As the news spread around the globe that Prince Rogers Nelson had died, I couldn’t control the way my body was trembling. My breath had been taken away and my body was trying to recover from the punch to my gut, to my heart.
I have never before cried over the death of a celebrity.
I was in an Uber running from one appointment to the next and my phone started to light up with text messages. So many friends told me that I was the first person they thought of when they heard the news — that Prince and I were forever entangled in their minds. These messages actually meant a lot to me. Maybe the world does understand, even a little bit, just what this larger than life incomparable artist and human being means to me.
A couple of days ago, as I cried yet again while listening to his music, I explained to my children why I loved and cried for this man that I had never met.
Being the only Korean face in a sea of white faces while growing up and not knowing anything about my roots, my history, my culture all lead me to a path of self-hate. A somewhat common story for adopted people but I didn’t know that then. I didn’t know any other transracial internationally adopted people as a girl growing up.
Throughout the majority of my pre-adolescence and teenage years, I had suicidal thoughts with varying degrees of action on those thoughts. Throughout this time, I was also obsessed with music. I had, and still have, a diverse musical appetite and was a fan of many. But then there was Prince.
As a girl who was different and hated it, here was a man who showed me it was ok to be different. Not only that it was ok, but that there was power and beauty and artistry in being different. Forever feeling misunderstood, as silly as it sounds, I truly believed that Prince understood me. He was weird and unafraid of being so.
In my confused teenage mind that wanted desperately to make sense of the world, many a time when I was too overwhelmed by it all, I would put on Prince and cry. I wouldn’t necessarily feel better but I would feel understood. Many times these cry out sessions to Prince’s music became the antidote to my suicidal thoughts.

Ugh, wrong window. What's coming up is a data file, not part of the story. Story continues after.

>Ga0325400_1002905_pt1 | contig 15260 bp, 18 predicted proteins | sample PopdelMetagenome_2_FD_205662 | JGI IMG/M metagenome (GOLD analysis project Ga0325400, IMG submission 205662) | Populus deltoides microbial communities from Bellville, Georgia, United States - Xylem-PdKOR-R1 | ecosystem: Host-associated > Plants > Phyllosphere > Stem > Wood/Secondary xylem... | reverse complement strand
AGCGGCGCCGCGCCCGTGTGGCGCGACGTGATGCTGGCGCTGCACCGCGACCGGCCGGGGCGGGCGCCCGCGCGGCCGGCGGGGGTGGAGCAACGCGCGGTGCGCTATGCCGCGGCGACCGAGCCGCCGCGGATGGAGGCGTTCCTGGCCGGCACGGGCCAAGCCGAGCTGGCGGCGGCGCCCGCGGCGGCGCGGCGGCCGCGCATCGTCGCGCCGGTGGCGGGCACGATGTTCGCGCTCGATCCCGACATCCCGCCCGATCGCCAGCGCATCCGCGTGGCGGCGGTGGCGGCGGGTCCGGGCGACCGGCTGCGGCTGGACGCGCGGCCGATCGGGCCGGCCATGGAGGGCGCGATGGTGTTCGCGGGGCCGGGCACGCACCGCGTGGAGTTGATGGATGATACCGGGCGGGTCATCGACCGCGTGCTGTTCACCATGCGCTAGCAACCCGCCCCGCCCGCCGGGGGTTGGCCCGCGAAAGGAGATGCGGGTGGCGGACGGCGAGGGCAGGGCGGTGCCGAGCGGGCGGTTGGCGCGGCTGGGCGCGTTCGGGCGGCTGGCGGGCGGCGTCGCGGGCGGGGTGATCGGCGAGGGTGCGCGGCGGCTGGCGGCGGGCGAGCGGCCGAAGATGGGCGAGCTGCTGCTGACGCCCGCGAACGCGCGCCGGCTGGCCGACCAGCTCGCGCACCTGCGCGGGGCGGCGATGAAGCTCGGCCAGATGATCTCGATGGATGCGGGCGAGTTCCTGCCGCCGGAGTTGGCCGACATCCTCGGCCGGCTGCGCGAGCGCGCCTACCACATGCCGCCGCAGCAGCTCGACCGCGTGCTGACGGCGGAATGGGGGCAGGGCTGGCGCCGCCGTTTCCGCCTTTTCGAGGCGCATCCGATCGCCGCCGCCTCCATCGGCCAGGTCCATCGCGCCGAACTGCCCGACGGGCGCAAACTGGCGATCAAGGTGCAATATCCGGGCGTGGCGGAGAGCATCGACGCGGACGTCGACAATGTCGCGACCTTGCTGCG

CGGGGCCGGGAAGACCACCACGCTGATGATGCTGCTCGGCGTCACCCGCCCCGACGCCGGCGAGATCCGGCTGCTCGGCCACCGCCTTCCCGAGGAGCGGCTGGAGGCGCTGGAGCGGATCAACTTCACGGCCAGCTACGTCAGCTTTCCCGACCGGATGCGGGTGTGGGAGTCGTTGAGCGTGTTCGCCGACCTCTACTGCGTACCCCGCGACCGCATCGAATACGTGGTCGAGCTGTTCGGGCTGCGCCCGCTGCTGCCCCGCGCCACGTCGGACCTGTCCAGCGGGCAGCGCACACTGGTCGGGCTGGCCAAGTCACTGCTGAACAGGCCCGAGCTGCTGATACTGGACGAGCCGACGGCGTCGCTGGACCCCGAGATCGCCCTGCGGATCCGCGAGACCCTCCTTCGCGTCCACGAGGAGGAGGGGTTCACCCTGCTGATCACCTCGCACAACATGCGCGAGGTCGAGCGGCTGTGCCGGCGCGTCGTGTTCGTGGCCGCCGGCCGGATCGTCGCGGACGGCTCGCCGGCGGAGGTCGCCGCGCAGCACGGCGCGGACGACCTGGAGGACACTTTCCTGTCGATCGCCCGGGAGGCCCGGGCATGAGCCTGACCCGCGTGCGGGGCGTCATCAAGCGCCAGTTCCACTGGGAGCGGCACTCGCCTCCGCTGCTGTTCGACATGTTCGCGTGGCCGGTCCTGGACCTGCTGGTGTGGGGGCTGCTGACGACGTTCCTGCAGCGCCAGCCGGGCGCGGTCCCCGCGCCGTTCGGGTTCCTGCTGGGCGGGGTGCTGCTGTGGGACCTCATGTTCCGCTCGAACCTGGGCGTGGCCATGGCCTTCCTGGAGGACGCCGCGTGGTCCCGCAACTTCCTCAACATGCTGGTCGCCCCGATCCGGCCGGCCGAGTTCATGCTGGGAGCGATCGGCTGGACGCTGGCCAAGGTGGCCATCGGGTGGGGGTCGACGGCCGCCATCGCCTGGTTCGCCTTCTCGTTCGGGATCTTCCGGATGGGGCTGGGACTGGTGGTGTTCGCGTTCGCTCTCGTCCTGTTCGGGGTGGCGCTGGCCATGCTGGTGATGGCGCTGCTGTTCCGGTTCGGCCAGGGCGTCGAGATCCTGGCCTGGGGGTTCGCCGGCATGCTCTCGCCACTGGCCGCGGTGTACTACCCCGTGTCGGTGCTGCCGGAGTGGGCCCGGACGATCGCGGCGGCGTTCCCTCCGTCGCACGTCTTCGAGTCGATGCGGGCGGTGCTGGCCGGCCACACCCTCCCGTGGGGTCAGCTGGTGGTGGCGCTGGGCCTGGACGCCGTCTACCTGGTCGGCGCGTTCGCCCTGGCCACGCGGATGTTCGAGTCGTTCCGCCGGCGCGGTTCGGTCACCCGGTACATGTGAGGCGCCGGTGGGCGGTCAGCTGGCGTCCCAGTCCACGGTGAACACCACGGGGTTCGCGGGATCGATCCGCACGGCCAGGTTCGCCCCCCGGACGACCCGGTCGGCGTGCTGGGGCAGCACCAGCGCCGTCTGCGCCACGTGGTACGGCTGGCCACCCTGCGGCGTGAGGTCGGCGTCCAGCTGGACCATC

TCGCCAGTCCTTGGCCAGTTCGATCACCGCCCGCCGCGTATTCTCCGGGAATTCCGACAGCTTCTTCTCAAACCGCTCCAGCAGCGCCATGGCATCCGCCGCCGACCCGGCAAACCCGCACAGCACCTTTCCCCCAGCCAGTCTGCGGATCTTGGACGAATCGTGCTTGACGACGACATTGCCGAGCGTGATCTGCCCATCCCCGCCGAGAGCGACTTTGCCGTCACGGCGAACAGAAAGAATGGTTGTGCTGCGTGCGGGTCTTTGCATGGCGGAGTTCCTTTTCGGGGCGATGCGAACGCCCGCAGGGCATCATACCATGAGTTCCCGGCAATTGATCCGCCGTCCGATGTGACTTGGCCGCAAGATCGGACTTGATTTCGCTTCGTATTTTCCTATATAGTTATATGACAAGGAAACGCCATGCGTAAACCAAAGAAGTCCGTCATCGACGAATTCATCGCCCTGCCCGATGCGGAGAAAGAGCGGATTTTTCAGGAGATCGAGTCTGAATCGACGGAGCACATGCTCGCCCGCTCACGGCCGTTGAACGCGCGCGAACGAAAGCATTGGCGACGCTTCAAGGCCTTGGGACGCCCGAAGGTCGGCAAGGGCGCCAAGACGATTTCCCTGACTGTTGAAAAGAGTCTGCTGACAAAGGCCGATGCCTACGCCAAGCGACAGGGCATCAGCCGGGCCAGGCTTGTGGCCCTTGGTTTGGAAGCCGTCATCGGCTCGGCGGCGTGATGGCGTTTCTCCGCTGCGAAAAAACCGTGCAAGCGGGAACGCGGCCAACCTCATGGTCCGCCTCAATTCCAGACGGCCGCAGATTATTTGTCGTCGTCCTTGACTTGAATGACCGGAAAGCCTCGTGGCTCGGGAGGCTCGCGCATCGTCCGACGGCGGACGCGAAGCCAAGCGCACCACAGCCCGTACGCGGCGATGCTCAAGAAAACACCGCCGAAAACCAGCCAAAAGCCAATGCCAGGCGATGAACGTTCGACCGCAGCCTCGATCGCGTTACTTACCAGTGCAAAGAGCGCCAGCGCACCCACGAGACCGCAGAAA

He has provided the soundtrack to countless people’s lives. Who he was and all that he fought for will forever be an inspiration. His actions as a human being should be a blueprint for all of us. It is for me. I can only dream about making the non-quantifiable, positive influence he did in his abbreviated time on this earth.
My life’s bucket list now has to be edited, as many items include Prince. (WHY did I not go to that Paisley Park house party last winter?!) While Tipper Gore was busy getting parental warnings put on albums in response to “Darling Nikki,” Prince Rogers Nelson was busy saving lives.
I kind of hate how in today’s cool-speak people overuse so many terms. Terms like epic, icon, legend are thrown around at the most undeserving times. When people use the word “everything” to describe anything from shoes, to a haircut, to a meal; this annoys me. I prefer to be more precise with my words and use them only when truly fitting. Prince Rogers Nelson, you saved my life. You are a legend, an icon, and legitimately epic. Prince Rogers Nelson is everything.